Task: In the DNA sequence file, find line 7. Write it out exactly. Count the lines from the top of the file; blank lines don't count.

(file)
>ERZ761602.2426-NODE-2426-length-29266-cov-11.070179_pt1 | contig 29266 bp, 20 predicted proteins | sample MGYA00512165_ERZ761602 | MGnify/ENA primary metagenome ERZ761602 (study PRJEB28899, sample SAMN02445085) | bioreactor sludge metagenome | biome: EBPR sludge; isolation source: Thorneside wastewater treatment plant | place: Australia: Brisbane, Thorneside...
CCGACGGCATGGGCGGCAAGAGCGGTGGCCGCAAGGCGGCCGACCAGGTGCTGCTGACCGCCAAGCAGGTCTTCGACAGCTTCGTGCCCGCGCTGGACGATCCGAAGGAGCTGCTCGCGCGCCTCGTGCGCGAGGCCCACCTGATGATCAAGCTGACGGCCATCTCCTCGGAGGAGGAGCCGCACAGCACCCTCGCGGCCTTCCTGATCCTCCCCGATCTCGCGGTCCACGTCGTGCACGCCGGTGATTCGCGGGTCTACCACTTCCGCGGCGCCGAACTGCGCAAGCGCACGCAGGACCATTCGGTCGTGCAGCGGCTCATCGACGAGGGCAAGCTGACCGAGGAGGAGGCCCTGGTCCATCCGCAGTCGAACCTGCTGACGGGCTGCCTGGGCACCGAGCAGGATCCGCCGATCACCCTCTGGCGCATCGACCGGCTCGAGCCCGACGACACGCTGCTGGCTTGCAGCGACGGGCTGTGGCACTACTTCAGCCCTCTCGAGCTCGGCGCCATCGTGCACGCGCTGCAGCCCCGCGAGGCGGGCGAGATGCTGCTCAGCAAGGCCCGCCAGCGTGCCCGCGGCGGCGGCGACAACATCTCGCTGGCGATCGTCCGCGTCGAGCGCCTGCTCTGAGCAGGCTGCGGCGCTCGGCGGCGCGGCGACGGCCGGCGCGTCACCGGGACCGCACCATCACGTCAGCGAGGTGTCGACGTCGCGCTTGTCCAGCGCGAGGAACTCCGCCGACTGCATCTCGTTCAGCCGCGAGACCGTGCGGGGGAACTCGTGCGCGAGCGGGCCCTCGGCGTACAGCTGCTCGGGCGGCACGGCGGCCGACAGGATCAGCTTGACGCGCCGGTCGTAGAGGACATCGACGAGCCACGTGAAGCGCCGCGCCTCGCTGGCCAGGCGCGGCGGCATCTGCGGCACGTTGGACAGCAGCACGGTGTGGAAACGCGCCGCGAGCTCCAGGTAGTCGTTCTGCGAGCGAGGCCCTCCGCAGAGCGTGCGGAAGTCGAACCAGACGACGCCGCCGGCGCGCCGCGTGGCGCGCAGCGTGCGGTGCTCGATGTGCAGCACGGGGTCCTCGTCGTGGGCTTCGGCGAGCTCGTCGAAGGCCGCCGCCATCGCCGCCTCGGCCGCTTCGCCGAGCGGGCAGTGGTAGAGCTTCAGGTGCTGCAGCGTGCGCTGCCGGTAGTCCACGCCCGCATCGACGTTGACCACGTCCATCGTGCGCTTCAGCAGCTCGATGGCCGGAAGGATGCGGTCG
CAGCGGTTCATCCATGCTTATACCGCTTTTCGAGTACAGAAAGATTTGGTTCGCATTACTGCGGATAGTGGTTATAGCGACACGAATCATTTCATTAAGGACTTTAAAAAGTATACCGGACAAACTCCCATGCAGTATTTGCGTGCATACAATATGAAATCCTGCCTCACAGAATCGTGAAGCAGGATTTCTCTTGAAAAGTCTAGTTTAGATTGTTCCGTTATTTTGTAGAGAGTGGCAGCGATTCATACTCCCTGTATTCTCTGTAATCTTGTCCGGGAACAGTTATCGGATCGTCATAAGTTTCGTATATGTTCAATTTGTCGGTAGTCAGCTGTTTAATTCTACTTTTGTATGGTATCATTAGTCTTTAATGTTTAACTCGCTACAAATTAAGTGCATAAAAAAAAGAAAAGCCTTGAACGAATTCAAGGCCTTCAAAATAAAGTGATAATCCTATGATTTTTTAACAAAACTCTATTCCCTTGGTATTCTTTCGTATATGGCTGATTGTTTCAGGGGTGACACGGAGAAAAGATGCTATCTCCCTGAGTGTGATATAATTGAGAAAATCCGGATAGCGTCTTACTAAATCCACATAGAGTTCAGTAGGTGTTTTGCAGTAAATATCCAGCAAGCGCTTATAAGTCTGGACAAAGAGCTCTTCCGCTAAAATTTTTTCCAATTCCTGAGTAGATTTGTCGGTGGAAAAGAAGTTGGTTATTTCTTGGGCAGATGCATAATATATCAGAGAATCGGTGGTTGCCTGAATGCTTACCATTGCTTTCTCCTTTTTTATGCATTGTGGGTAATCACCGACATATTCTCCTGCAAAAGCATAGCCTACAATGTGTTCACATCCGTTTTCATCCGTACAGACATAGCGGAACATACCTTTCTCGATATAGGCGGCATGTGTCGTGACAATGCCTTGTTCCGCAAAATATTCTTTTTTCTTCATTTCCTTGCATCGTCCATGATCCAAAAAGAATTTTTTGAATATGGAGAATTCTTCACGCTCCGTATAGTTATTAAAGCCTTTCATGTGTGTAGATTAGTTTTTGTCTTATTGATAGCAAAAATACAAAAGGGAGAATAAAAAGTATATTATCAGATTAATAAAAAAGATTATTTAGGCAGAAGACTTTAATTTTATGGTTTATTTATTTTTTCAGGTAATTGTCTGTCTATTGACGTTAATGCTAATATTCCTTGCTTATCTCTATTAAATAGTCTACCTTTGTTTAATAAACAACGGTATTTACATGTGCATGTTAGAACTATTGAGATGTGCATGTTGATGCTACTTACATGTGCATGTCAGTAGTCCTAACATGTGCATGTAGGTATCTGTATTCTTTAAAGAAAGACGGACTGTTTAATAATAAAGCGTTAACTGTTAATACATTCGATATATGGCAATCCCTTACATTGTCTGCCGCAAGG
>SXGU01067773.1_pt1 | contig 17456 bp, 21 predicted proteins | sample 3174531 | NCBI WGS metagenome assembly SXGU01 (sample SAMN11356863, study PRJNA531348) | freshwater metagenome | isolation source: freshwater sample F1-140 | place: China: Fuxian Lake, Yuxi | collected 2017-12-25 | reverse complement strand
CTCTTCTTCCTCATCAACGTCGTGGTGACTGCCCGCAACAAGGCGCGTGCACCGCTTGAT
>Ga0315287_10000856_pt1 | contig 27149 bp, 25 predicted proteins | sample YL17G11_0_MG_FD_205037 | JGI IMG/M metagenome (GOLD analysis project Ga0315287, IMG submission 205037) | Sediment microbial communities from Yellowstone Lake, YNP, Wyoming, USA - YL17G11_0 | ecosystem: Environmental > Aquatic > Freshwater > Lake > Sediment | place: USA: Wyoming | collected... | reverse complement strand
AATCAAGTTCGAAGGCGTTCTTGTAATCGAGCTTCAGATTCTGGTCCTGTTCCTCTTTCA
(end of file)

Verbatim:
AATCAAGTTCGAAGGCGTTCTTGTAATCGAGCTTCAGATTCTGGTCCTGTTCCTCTTTCA